Charles Caryl Coleman | Capri, 1897

American-born Italian painter Charles Caryl Coleman (1840-1928) was born in 1840. He was a landscape, portrait and figure painter who lived most of his life in Capri, Italy. Coleman studied art with Andrew Andrews and W.H. Beard in Buffalo, NY in the 1850s. He traveled to Paris to study for three years before returning to America in 1862 to enlist in the Civil War.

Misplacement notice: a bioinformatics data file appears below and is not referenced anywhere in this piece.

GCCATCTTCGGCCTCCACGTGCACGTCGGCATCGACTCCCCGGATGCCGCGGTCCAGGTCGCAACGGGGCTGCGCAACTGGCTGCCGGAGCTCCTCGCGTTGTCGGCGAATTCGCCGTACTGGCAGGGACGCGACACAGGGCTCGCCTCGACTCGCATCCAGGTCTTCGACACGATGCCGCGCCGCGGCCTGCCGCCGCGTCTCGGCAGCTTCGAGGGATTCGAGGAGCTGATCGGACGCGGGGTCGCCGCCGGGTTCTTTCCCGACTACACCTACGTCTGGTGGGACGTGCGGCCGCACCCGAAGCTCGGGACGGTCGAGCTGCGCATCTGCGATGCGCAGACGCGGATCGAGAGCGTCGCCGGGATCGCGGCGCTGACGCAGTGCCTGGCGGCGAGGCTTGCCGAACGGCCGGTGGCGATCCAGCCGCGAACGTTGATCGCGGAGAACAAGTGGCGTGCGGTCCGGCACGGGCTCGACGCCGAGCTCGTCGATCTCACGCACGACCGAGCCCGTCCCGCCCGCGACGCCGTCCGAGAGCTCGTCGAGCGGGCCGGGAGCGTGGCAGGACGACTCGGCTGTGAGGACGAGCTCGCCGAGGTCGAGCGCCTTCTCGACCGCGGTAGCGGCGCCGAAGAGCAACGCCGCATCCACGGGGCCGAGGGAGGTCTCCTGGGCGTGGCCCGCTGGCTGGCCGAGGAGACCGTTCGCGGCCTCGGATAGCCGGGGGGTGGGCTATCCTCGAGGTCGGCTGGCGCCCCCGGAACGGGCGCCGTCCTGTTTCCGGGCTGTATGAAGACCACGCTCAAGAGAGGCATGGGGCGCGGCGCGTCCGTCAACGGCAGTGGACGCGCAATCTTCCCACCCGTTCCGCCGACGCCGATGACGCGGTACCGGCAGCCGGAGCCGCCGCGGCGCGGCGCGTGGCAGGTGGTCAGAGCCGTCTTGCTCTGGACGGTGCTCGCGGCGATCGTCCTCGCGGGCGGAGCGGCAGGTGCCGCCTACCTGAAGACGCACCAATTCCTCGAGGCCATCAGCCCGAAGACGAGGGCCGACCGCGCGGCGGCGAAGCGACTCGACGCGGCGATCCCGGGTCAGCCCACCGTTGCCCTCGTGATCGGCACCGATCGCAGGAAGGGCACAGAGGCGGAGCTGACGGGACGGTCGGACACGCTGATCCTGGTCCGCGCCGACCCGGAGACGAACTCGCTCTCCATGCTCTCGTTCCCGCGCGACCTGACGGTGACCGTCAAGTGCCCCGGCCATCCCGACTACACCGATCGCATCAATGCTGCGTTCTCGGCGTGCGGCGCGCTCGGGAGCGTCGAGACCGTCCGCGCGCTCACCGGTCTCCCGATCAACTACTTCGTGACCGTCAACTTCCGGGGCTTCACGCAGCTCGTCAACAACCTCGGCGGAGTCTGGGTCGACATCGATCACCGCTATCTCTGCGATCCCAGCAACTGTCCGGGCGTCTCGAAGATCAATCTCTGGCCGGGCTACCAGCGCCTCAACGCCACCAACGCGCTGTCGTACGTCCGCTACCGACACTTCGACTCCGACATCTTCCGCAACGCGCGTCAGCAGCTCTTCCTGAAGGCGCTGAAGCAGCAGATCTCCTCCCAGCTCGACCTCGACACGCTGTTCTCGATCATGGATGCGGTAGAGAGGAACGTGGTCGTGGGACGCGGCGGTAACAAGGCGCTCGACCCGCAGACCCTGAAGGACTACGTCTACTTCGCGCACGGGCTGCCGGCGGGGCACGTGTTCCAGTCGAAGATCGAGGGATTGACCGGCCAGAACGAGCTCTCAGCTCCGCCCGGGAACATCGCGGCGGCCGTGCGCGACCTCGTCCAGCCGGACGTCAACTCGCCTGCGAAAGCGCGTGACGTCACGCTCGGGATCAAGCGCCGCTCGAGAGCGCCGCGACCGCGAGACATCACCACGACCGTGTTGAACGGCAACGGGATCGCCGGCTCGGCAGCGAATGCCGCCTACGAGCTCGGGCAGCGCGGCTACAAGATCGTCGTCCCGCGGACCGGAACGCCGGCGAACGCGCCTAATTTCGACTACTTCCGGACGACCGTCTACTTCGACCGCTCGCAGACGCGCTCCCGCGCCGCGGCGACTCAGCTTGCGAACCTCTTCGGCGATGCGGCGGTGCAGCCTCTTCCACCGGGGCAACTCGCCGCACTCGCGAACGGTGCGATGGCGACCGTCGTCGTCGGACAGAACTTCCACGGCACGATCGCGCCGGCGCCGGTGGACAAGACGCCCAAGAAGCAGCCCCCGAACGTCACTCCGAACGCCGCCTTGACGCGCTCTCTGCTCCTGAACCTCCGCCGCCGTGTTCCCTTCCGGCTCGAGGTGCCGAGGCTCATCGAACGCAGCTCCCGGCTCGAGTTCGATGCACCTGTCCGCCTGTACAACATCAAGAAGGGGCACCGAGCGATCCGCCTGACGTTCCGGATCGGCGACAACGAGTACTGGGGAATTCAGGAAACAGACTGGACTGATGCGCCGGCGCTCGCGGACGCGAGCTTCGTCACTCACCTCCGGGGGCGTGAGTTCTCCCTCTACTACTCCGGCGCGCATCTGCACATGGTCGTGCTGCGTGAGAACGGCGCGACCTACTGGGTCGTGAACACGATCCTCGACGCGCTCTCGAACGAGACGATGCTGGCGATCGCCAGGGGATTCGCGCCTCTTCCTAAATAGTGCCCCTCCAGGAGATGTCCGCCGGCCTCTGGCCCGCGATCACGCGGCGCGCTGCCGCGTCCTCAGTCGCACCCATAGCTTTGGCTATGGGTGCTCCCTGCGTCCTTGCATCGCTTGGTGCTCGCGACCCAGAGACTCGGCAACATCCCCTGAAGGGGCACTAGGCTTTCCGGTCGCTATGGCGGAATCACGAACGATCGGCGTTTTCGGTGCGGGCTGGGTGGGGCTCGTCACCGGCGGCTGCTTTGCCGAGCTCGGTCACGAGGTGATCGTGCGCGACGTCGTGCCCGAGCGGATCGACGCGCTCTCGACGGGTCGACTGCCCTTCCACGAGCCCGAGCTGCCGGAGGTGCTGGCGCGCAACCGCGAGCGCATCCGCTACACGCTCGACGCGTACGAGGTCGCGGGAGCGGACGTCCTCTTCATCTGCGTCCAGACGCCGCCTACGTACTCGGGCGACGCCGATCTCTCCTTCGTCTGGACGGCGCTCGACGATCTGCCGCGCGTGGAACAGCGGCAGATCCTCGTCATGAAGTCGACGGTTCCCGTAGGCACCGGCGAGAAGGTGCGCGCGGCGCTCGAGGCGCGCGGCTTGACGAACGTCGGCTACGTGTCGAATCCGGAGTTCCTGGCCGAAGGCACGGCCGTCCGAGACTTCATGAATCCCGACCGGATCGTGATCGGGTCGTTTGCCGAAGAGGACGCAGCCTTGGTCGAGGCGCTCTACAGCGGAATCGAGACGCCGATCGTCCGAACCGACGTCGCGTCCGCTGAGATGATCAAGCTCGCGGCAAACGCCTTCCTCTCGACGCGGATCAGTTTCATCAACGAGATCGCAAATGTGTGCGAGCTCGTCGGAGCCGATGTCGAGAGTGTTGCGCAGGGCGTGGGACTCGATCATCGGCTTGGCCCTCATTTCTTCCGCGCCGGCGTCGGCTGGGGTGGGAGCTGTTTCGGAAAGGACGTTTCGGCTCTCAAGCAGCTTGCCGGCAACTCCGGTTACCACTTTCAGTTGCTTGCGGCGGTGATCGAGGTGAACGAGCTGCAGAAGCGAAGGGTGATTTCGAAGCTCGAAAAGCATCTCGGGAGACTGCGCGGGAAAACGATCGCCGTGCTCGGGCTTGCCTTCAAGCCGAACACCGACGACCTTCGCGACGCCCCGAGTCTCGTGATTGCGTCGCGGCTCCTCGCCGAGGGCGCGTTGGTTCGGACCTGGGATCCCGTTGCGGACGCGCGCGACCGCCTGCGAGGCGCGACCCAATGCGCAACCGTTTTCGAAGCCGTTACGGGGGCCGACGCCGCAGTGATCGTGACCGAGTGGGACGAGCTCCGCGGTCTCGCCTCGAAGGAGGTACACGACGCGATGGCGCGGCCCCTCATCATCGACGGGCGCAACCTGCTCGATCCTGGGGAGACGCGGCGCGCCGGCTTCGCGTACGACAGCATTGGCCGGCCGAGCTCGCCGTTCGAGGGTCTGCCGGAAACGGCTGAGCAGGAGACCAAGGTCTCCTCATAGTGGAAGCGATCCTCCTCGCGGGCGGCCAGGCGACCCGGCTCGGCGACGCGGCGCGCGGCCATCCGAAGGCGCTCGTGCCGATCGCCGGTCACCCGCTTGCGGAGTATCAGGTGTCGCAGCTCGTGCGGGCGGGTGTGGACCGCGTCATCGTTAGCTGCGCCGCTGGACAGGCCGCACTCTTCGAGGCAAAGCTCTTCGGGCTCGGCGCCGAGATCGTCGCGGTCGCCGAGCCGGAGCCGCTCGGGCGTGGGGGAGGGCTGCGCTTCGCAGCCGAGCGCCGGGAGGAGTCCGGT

Coleman went back to Paris in 1866 with fellow artist William Hunt Morris. After traveling around France, Spain and Italy, Coleman settled in Capri. Coleman's early work was primarily portraiture and figurative works. His later work focused more on architectural pieces, such as "Bronze Horses of San Marco, Venice". One of his favorite subjects was M. Vesuvius, which was visable from Coleman's villa n Capri. He portrayed the volcanic activity and it's effect of the landscape and the Bay of Naples such as in "The Vesuvius eruption of 1906". Coleman's paintings and archival material is held in the Albright-Knox collection.

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